- Temporary Residence Transition: In this case no skills assessment is required however, unless Grandfathering Provisions apply (see below), applicants need to be under 45 years of age at the time of lodgement, have worked with the nominating employer on a 457 or TSS visa for at least 3 years, nominate an occupation on the Medium and Long-term Strategic Skills List (MLTSSL) and meet Competent English
- Direct Entry Stream: Most of the time, applicants will need to provide a formal skills assessment in their occupation and show that they have worked in their occupation for three years. As above, applicants must also be under the age of 45 years, be nominating an occupation on the Short-Term Skilled Occupation List (STSOL) and meet competent English
- Agreement Stream: where the employer has a Labour Agreement
In some instances exemptions may be applicable to the above requirements.
The Department of Immigration has announced that 457 applicants and visa holders (as at 18 April 2017) will not need to meet all of the new requirements and will instead be able to preserve their eligibility for ENS and RSMS through the Temporary Residence Transition stream.
To be eligible for these transitional arrangements, applicants must have either:
- Held a 457 visa as at 18 April 2017, or
- Had a pending 457 visa application as at 18 April 2017, which resulted in the approval of a 457 or TSS visa.
Applicants who are eligible to apply via these provisions will not need to meet the new requirements in relation to:
- Occupation: applicants may qualify even if their occupation is not on the MLTSSL or has since been removed from the occupations list altogether
- Age: applicants may still qualify if they are aged between 45 and 49 years of age. In some instances, further exemptions may apply to those aged above 49 years
- Work experience on the 457 visa: applicants may qualify once they have worked in their nominated occupation for their nominating employer for at least 2 years whilst holding the 457 visa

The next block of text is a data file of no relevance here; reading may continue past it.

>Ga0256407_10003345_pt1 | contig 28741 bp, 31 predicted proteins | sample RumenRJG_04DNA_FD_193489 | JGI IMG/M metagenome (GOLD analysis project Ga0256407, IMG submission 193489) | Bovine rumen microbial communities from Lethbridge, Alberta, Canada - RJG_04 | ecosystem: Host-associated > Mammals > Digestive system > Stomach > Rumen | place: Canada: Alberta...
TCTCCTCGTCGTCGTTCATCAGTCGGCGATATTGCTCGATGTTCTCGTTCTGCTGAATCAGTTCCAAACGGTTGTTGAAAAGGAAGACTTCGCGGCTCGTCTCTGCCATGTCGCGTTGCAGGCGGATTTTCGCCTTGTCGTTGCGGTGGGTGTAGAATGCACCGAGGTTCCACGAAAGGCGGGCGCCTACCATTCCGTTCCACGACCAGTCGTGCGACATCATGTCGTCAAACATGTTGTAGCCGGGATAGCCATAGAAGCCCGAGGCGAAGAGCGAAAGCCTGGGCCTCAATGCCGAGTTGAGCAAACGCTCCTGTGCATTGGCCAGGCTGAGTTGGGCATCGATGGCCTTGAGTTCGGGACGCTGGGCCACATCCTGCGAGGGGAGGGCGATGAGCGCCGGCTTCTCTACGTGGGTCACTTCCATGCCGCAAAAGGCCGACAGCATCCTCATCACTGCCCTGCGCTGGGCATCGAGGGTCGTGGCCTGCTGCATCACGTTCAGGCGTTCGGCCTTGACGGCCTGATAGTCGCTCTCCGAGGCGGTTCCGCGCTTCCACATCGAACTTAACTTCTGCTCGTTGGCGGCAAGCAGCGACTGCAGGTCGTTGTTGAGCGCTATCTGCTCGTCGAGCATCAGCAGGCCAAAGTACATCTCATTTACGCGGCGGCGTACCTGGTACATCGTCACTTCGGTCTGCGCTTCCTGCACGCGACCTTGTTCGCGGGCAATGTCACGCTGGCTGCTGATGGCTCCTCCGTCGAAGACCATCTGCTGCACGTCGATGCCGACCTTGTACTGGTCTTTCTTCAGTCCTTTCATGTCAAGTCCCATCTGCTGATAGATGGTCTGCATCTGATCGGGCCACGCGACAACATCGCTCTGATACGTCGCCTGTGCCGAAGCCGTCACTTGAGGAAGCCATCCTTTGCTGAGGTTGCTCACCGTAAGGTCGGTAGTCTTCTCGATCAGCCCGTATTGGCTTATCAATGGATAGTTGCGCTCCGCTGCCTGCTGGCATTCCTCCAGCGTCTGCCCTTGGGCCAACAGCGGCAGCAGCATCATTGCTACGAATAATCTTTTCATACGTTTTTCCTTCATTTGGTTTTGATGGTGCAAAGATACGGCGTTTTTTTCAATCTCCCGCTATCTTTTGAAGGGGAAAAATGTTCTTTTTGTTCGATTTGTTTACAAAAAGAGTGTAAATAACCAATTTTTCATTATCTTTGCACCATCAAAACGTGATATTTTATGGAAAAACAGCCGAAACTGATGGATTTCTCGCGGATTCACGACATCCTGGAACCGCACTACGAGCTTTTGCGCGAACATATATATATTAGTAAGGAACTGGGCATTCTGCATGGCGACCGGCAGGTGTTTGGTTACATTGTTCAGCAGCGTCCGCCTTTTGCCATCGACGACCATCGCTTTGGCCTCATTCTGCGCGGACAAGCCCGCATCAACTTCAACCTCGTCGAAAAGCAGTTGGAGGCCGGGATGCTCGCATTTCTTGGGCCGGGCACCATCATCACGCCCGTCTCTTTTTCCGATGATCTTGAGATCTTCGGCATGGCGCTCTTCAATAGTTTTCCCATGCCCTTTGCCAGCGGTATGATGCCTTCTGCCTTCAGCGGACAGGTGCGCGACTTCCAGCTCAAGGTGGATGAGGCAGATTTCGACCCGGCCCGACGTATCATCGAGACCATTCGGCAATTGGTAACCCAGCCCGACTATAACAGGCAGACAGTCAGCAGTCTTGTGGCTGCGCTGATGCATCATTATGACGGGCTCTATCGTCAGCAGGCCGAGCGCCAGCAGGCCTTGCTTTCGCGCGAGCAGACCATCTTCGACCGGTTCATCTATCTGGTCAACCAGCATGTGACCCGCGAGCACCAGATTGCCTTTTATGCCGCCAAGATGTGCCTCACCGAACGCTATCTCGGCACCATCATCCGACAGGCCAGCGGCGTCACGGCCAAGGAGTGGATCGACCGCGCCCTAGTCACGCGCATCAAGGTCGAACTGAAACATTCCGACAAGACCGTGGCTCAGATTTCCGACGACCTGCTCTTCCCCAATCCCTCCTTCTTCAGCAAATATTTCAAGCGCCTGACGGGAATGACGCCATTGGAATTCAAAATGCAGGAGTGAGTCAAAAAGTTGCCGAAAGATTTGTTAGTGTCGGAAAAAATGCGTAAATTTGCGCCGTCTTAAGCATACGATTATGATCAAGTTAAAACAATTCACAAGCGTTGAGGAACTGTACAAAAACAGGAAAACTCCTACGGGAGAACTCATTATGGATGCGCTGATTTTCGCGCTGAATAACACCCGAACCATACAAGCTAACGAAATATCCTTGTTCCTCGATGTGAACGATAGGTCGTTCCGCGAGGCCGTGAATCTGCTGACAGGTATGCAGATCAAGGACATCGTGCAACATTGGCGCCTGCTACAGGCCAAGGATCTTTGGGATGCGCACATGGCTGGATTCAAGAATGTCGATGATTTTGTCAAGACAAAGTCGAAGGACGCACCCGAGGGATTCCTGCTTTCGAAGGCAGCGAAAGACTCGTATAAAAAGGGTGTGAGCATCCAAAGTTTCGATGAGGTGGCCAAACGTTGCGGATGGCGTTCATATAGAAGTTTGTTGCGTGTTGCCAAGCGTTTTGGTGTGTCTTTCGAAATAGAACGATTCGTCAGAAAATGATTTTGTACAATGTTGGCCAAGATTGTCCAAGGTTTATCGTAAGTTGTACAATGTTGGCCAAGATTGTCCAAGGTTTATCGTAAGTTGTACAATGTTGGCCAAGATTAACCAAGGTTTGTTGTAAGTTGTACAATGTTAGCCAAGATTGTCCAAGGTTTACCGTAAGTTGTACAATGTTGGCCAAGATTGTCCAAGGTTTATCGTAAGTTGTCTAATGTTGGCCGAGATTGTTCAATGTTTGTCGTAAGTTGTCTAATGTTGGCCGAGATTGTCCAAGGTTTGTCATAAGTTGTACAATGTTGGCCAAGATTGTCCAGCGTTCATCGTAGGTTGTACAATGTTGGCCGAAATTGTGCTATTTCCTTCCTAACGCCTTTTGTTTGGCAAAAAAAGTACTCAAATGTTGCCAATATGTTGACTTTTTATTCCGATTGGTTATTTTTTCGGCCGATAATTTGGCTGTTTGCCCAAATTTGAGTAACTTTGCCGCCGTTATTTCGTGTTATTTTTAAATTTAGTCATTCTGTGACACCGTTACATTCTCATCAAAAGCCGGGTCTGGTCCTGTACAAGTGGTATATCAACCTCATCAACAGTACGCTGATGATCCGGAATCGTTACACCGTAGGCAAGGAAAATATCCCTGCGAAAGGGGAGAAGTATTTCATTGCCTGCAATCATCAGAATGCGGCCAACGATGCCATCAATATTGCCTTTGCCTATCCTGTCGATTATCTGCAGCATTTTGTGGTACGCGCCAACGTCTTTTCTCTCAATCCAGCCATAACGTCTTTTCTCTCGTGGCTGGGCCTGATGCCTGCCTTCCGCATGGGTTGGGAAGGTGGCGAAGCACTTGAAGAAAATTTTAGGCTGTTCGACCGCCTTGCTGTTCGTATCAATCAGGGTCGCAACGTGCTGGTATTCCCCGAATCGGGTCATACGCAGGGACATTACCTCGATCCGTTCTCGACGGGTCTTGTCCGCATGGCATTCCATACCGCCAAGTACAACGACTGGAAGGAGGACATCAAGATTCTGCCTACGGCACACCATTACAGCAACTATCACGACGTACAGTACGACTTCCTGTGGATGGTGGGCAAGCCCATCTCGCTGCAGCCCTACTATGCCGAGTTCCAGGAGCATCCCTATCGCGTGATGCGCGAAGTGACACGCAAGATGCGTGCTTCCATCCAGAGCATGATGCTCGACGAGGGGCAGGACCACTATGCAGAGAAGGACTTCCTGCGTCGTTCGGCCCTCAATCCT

Common Issues with ENS Visas
ENS visas require a significantly higher level of documentation than a 457/TSS visa. Difficulties which can be encountered in applying for ENS visas include
- Obtaining skills assessments – each skills assessing authority has different criteria, but in some circumstances this requirement can be avoided
- Demonstrating that the employer meets the “satisfactory record of training” requirement
- Showing exceptional circumstances where visa applicants would not meet the usual requirements for Age, English language ability and skill level
Acacia has significant expertise in obtaining ENS visas for employers, in some cases where meeting the standard criteria does not appear straight forward.
Please call our team on 02 9230 0888 to find out how Acacia can help.
If you are married, engaged, or living with an Australian partner you may be eligible for partner migration.
If you are married to, engaged to, or living in a de facto relationship with an Australian citizen, permanent resident or eligible New Zealand citizen, your partner may sponsor you for migration to Australia.
Approved Within 6 Weeks
I first approached Acacia Immigration for advice by email on a de-facto spouse visa, and was impressed by the speed of reply as well as the quality, including a documents checklist. Further queries were also quickly responded to which led to my engaging Acacia to act on my behalf on my arrival in Australia.
My application, which was not without complications, was subsequently approved within 6 weeks of lodging thanks to good information-sharing and excellent follow-up by Acacia’s principal, Mark Webster and his staff. Furthermore, I was able to move onto full Permanent Residency status immediately rather than the 2-year temporary visa, which was an absolute bonus.
I would recommend Acacia Immigration’s services to any prospective client, whether applying from overseas or within Australia.
The main partner visa options are as follows:
Partner Visa Partner visas are for people who are married or in a defacto relationship with an Australian citizen, permanent resident or eligible NZ citizen. This leads to permanent residence, usually over a period of 2 years.
Fiance (Prospective Spouse) visa The fiance or prospective spouse visa is a 9-month temporary visa which allows applicants to travel to Australia to marry their Australian partner. Once married in Australia, you would look at applying for a partner visa to obtain your permanent residence.
Alison King and Peter Taylor Alison first tried lodging her application herself and was refused. We took over the file and were able to get the application approved.